Zero emissions bus in Seattle
Seattle's Proposition 1: Yes to transit!
To address the climate crisis, clean up our air, and protect our communities' health, we need more clean-energy transit.
Clean transportation

We all want clean, affordable, accessible, safe and efficient ways to get around.  Our transportation system is a crucial part of everyone’s life, enabling or restricting us from accessing essential services, job opportunities, or helping break the cycle of poverty. 

We all rely on our transportation system, yet transportation fuels are responsible for nearly half of our climate and harmful air pollution in the Pacific Northwest: 46% of Washington’s greenhouse gas emissions and 39% of Oregon’s.   Health professionals link this air pollution directly to asthma, lung cancer, and other respiratory diseases. Due to racist public policies like redlining, and inner-city highway construction, toxic concentrations of diesel pollution like the high amounts found in busy trucking corridors, bus depots, distribution hubs, and seaports disproportionately affect low-income and communities of color. Cleaning up transportation pollution will help cut climate pollution, improve public health while addressing environmental racism in our transportation system.

Transitioning to electricity as a fuel

Shifting to zero-emission vehicles that get their power from clean energy is one of the fastest ways we can clean our air and our transportation system.  Achieving this vision means electrifying vehicles economy-wide including but not limited to; personal vehicles, medium and heavy duty trucks, construction and agriculture equipment, buses and more.

Although heavy duty vehicles comprise 10 percent of all vehicles on the road, they account for nearly 25 percent of total U.S. climate pollution from transportation, and 45 percent of NOx emissions (nitrous oxide; a greenhouse gas roughly 300 times more harmful than carbon dioxide). This is why we need to prioritize every tool to clean up the delivery trucks, transit and school buses, big rigs and other vehicles that make up the medium and heavy-duty transportation sector. Getting zero-emission trucks on the road is a public health imperative and has been a decades-long priority of environmental justice advocates. Replacing dirty diesel-powered trucks with their zero-emission counterparts can clean the air we breathe, reduce climate emissions, and create green jobs.

Commercial aviation accounts for two percent of global carbon pollution, a figure projected to grow to between three and 4.7 percent by 2050 without concerted action to curb emissions. Accordingly, a comprehensive solution to the world’s climate predicament requires a strategy to reduce aviation’s carbon footprint. Industry leaders recognize this imperative and accordingly have set a goal of reducing the sector’s carbon emissions 50 percent by 2050.   In 2011, Climate Solutions facilitated the Sustainable Aviation Fuels Northwest (SAFN), a process created by The Boeing Company, Alaska Airlines, Portland International Airport, Seattle-Tacoma International Airport, Spokane International Airport, Washington State University, and Climate Solutions to develop sustainable and economically viable aviation biofuels in the Northwest.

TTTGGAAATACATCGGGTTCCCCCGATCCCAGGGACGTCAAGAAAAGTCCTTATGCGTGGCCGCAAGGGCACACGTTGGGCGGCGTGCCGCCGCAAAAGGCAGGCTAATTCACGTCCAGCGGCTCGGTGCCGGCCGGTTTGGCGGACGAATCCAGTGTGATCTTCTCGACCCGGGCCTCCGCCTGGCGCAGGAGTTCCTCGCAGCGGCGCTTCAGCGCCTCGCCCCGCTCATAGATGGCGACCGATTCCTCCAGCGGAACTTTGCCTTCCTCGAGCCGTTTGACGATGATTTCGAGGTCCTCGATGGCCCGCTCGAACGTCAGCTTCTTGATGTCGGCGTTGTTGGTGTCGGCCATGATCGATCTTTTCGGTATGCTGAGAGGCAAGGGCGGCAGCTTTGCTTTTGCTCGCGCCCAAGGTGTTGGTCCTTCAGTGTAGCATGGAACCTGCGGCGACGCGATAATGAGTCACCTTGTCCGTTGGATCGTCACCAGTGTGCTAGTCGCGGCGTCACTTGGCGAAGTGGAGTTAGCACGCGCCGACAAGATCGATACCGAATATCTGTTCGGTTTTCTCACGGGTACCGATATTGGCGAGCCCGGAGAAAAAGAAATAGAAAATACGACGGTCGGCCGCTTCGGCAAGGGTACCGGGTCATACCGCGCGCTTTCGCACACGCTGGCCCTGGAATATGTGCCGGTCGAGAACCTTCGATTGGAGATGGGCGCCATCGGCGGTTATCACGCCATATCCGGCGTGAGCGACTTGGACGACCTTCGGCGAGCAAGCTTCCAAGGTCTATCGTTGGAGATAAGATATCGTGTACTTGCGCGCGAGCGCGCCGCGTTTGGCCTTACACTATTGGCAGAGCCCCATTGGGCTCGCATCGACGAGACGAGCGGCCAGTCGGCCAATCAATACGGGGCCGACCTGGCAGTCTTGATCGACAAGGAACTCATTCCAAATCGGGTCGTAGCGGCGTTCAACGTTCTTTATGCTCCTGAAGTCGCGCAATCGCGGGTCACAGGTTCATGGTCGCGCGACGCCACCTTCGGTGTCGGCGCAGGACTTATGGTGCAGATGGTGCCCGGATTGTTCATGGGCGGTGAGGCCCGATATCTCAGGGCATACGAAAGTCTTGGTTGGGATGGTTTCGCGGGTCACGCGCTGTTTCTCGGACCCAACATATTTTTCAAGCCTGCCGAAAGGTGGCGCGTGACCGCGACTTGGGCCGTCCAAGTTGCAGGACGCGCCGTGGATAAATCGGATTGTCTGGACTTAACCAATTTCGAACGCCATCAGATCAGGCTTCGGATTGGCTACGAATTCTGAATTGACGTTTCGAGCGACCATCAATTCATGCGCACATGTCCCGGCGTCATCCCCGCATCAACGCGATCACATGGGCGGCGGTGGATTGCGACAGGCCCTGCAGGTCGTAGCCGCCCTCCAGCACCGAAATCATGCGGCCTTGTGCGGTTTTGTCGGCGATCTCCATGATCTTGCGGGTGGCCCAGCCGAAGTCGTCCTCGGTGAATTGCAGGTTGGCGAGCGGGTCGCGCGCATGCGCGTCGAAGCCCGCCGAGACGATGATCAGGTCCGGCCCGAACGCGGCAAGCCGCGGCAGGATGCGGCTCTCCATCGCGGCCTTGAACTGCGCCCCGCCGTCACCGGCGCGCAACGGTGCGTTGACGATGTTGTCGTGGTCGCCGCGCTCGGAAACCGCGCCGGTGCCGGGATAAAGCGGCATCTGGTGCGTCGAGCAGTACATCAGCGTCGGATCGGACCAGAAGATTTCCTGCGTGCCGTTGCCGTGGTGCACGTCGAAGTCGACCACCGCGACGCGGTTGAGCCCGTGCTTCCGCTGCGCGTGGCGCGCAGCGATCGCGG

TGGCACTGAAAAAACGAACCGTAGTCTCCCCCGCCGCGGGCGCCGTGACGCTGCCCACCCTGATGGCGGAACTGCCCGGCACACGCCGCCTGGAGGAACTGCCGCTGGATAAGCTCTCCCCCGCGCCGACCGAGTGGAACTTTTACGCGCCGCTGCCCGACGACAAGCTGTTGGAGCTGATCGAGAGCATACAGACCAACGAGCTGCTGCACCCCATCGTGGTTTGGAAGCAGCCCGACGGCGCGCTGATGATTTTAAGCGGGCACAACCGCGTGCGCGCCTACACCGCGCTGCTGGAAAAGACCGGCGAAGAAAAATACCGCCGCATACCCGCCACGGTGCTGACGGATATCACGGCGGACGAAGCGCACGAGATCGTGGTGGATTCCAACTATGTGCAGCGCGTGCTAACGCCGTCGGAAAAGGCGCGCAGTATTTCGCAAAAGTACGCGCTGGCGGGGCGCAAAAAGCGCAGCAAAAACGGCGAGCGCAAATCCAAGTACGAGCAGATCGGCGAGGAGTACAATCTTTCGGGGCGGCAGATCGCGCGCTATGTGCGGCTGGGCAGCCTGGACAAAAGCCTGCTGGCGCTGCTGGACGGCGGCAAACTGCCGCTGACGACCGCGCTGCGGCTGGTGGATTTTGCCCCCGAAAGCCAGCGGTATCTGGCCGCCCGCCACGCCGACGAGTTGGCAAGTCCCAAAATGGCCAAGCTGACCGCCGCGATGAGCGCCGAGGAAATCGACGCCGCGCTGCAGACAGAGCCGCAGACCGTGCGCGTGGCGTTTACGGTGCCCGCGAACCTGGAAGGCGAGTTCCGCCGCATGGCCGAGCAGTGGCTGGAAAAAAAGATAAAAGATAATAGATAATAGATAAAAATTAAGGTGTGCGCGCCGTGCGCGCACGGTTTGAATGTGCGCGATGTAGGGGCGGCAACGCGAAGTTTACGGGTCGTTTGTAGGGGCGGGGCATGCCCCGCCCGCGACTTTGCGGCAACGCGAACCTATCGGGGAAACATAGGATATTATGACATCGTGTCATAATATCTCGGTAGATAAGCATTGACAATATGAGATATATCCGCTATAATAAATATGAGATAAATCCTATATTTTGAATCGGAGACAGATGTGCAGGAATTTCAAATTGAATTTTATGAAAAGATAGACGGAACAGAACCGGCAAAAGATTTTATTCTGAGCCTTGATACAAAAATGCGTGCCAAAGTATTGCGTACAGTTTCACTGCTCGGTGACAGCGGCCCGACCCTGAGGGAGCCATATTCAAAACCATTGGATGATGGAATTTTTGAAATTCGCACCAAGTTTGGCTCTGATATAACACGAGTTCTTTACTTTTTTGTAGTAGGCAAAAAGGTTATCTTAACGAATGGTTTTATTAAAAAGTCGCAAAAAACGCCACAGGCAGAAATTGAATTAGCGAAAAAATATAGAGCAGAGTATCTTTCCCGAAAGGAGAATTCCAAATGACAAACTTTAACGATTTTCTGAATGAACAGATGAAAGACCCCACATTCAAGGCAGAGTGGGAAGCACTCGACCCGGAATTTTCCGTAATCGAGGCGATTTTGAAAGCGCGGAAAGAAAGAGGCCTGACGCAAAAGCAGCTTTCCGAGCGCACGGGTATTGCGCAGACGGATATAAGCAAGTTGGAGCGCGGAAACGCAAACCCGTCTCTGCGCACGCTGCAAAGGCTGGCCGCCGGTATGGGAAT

Marine vessels, long-haul trucks, and airplanes will likely need to rely on lower carbon liquid fuels for the foreseeable future to reduce their carbon pollution. Just as we are expanding our ability to produce clean electricity, we can source our biofuels from sustainable feedstocks, including used cooking oil, dairy manure, sewage treatment and other waste streams that would otherwise only increase our emissions.

Reducing How Much We Have to Travel, Increasing the Ways to Get Around

While shifting to electricity as a fuel is part of our solution, it doesn’t solve all of our other transportation related problems. For example, if all of our vehicles became electric overnight, we would still be stuck in traffic jams and we would continue to have a unacceptably high number of vehicle related deaths. While we need electric cars, trucks and buses, we also need to make it possible to get around safely, accessibly, affordably, and efficiently by walking, rolling, and taking transit.  Reducing the amount we need to drive to access our daily commutes and essential services like visiting the doctor or going to the grocery store not only reduces our carbon pollution, but also increases safety, cuts congestion, and increases our quality of life.  

Needed Solutions for Clean Transportation

There are many policy pathways to accelerate the transition to clean transportation, including changing how to fund transportation investments and shifting away from fossil fuels.   One key solution Climate Solutions has championed is a Clean Fuel Standard as it would require low carbon fuels including electricity.  West coast jurisdictions of California, Oregon and British Columbia already have Clean Fuel Standard policies to reduce the carbon intensity of transportation pollution. Clean Fuel Standards work by requiring oil refineries and importers to reduce the carbon intensity of their fuels, providing more low-carbon fuels and electricity to fuel our transportation system.  Leading public health organizations like the American Lung Association see a Clean Fuel Standard as one of the most important ways to improve public health and transition our transportation to cleaner sources. A recent study found that California’s Clean Fuel Standard could save $8.3 billion in avoided public health costs by 2025 because of fewer asthma attacks and hospitalizations, lower rates of lung cancer and heart attacks, and thousands of fewer lost workdays. Governor Brown recently doubled the Clean Fuel Standard in Oregon. Washington does not have a Clean Fuel Standard, and a similar policy in Washington could lead to the same public health benefits by cleaning up our air.